, Volume 93, Issue 7, pp 329–333 | Cite as

Dietary characterization of the hominoid Khoratpithecus (Miocene of Thailand): evidence from dental topographic and microwear texture analyses

  • Gildas MerceronEmail author
  • Sarah Taylor
  • Robert Scott
  • Yaowalak Chaimanee
  • Jean-Jacques Jaeger
Short Communication


The genus Khoratpithecus, a hominoid thought to be related to the orangutan lineage, is represented by two known fossil species K. chiangmuanensis and K. piriyai. Both were discovered in Southeast Asia (Thailand) and are dated to the Middle and Late Miocene, respectively. In this study, dental topographic and microwear texture analyses were used to examine molars from both of these species, with the goal of understanding their dietary preferences. Although sample sizes are small for Khoratpithecus, available data are compared to that collected for extant apes. Environmental evidence, such as botanical remains and sedimentological data, is also considered for comparisons with dietary reconstruction. Results from dental topographic analysis suggest that the two fossil species were better adapted to a diet of fruits than to one of leaves, much like the living orangutan or chimpanzee. Results from microwear texture analysis further support this, suggesting that Khoratpithecus preferred soft fruits to hard fruits or seeds. And finally, the botanical and sedimentological evidence point to environments for Khoratpithecus that would have been compatible with a fruit-eating species. Given the small sample sizes available for analysis, however, definitive judgments are not yet possible at this time.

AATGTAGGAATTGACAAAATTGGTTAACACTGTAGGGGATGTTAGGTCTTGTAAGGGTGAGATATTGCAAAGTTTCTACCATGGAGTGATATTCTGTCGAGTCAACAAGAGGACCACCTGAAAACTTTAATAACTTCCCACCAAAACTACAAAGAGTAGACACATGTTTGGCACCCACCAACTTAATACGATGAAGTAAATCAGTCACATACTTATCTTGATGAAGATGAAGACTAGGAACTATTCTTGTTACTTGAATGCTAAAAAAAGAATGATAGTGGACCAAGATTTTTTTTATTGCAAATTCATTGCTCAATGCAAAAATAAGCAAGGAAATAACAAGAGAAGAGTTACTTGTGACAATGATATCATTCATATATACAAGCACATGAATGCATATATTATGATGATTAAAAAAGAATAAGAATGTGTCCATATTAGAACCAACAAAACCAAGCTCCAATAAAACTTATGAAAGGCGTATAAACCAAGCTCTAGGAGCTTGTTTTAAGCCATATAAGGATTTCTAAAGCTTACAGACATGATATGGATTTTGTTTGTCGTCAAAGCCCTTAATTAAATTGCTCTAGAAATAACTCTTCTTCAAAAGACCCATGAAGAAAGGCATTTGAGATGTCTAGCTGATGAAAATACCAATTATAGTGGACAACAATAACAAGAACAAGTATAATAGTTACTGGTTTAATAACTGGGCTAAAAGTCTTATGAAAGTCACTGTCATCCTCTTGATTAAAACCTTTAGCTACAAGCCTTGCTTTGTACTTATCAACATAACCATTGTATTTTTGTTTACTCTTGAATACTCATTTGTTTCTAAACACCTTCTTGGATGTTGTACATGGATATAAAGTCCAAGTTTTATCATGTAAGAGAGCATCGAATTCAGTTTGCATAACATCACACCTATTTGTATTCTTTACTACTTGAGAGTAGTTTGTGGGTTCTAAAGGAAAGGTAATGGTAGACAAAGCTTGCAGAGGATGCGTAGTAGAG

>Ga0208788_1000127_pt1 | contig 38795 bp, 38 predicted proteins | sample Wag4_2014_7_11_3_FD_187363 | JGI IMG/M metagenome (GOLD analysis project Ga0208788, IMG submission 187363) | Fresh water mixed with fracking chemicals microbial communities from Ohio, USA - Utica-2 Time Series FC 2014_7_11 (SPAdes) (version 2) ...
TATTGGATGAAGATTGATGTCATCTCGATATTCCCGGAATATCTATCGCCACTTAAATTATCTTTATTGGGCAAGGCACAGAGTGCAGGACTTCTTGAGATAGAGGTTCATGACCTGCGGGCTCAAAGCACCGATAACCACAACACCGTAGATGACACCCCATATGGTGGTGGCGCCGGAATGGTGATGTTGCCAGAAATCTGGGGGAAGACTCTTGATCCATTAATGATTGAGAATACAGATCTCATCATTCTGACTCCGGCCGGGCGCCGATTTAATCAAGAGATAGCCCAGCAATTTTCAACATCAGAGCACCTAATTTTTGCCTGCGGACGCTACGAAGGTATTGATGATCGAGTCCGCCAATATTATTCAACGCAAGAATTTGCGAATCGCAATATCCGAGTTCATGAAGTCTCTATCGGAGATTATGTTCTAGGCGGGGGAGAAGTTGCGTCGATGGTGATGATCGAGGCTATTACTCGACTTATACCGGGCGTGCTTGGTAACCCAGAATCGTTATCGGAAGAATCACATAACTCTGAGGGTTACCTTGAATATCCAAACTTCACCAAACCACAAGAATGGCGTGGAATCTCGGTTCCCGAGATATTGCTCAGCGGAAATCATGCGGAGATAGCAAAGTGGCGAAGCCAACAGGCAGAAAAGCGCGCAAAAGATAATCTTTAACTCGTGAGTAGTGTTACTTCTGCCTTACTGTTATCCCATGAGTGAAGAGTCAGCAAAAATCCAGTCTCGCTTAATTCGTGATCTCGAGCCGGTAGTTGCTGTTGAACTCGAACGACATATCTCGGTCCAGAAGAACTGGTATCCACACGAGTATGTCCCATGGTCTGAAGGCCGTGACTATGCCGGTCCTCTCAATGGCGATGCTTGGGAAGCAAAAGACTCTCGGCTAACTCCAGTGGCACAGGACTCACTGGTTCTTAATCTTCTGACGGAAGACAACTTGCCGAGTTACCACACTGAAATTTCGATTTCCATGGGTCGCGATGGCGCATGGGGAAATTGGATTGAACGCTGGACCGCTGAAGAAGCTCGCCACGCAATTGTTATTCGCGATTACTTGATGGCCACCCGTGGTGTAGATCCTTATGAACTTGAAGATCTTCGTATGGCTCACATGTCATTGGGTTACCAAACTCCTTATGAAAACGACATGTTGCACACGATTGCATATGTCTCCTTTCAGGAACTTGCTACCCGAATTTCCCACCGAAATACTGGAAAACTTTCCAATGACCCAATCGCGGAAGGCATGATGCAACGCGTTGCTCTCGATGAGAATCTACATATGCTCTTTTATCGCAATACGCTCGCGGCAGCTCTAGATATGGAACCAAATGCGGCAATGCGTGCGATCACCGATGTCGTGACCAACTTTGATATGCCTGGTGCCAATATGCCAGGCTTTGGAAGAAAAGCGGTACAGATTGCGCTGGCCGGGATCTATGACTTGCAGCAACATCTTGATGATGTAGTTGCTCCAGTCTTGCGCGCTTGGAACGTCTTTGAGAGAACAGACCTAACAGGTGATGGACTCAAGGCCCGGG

Geographic Information System Late Miocene Digital Elevation Model Cheek Tooth Gorilla Gorilla 
These keywords were added by machine and not by the authors. This process is experimental and the keywords may be updated as the learning algorithm improves.



We are grateful to the curators at the NMNH (New York, USA) and the SAP (München, Germany) for allowing the study of specimens. We thank P. Ungar (University of Arkansas, USA) for his suggestions and discussions. The US NSF, the Thai–French TRF-CNRS Biodiversity Project and the French CNRS, through the ECLIPSE 2 program, funded this project. This study was also funded by a postdoctoral fellowship to GM from the Fondation Fyssen. Finally, we are grateful to the three reviewers who improved the quality of this paper.


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Copyright information

© Springer-Verlag 2006

Authors and Affiliations

  • Gildas Merceron
    • 1
    • 4
    Email author
  • Sarah Taylor
    • 1
  • Robert Scott
    • 1
  • Yaowalak Chaimanee
    • 2
  • Jean-Jacques Jaeger
    • 3
  1. 1.Neogene Paleoecology Working Group, Department of AnthropologyUniversity of ArkansasFayetteville,USA
  2. 2.Paleontology Section, Department of Mineral ResourcesBangkokThailand
  3. 3.Laboratoire de Géobiologie, Biochronologie, et Paléontologie HumaineUMR CNRSPoitiersFrance
  4. 4.Biozentrum Grindel and Zoological MuseumUniversity HamburgHamburg,Germany

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